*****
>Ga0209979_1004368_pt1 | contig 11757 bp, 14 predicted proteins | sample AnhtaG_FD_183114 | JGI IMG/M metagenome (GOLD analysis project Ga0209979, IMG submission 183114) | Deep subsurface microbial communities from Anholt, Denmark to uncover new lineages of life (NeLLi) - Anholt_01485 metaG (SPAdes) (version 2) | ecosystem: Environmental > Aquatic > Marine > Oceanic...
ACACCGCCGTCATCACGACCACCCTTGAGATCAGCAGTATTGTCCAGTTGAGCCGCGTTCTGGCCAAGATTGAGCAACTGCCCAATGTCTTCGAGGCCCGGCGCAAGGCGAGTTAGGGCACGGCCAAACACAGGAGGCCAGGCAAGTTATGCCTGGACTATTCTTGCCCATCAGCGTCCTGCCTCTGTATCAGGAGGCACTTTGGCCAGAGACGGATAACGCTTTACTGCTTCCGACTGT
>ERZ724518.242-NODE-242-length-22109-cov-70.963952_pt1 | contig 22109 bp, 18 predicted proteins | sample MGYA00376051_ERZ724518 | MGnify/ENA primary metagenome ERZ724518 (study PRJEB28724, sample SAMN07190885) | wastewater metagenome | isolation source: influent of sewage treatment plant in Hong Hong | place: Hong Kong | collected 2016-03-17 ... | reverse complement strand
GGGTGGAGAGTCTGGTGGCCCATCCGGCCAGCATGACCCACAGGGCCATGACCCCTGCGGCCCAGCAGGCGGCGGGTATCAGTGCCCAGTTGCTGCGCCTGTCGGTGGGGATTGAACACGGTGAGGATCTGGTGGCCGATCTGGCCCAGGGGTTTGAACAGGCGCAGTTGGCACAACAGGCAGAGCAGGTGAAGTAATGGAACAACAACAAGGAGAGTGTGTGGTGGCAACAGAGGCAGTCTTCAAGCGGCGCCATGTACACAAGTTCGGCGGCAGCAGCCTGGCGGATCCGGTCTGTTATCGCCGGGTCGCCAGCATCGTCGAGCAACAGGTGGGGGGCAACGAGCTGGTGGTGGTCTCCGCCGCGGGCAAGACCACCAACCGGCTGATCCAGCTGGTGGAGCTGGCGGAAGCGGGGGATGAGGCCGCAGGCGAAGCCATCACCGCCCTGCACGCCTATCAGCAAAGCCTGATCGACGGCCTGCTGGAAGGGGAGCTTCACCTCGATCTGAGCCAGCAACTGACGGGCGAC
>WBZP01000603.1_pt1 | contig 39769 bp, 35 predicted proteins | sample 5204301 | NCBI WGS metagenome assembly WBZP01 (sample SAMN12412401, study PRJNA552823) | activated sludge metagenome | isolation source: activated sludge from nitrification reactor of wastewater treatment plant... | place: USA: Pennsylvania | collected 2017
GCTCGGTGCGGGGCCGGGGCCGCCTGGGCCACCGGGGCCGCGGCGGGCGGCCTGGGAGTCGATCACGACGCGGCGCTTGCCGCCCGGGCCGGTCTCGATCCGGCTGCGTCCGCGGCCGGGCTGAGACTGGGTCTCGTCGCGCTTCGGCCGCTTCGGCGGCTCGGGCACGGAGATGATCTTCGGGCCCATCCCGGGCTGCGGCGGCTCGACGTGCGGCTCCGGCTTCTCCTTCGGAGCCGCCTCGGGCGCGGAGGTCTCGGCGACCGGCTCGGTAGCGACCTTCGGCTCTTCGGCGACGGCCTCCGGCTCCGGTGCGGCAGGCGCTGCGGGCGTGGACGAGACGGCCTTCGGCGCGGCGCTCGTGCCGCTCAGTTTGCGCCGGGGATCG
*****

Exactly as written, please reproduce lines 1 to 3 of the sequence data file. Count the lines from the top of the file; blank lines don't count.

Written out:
>Ga0209979_1004368_pt1 | contig 11757 bp, 14 predicted proteins | sample AnhtaG_FD_183114 | JGI IMG/M metagenome (GOLD analysis project Ga0209979, IMG submission 183114) | Deep subsurface microbial communities from Anholt, Denmark to uncover new lineages of life (NeLLi) - Anholt_01485 metaG (SPAdes) (version 2) | ecosystem: Environmental > Aquatic > Marine > Oceanic...
ACACCGCCGTCATCACGACCACCCTTGAGATCAGCAGTATTGTCCAGTTGAGCCGCGTTCTGGCCAAGATTGAGCAACTGCCCAATGTCTTCGAGGCCCGGCGCAAGGCGAGTTAGGGCACGGCCAAACACAGGAGGCCAGGCAAGTTATGCCTGGACTATTCTTGCCCATCAGCGTCCTGCCTCTGTATCAGGAGGCACTTTGGCCAGAGACGGATAACGCTTTACTGCTTCCGACTGT
>ERZ724518.242-NODE-242-length-22109-cov-70.963952_pt1 | contig 22109 bp, 18 predicted proteins | sample MGYA00376051_ERZ724518 | MGnify/ENA primary metagenome ERZ724518 (study PRJEB28724, sample SAMN07190885) | wastewater metagenome | isolation source: influent of sewage treatment plant in Hong Hong | place: Hong Kong | collected 2016-03-17 ... | reverse complement strand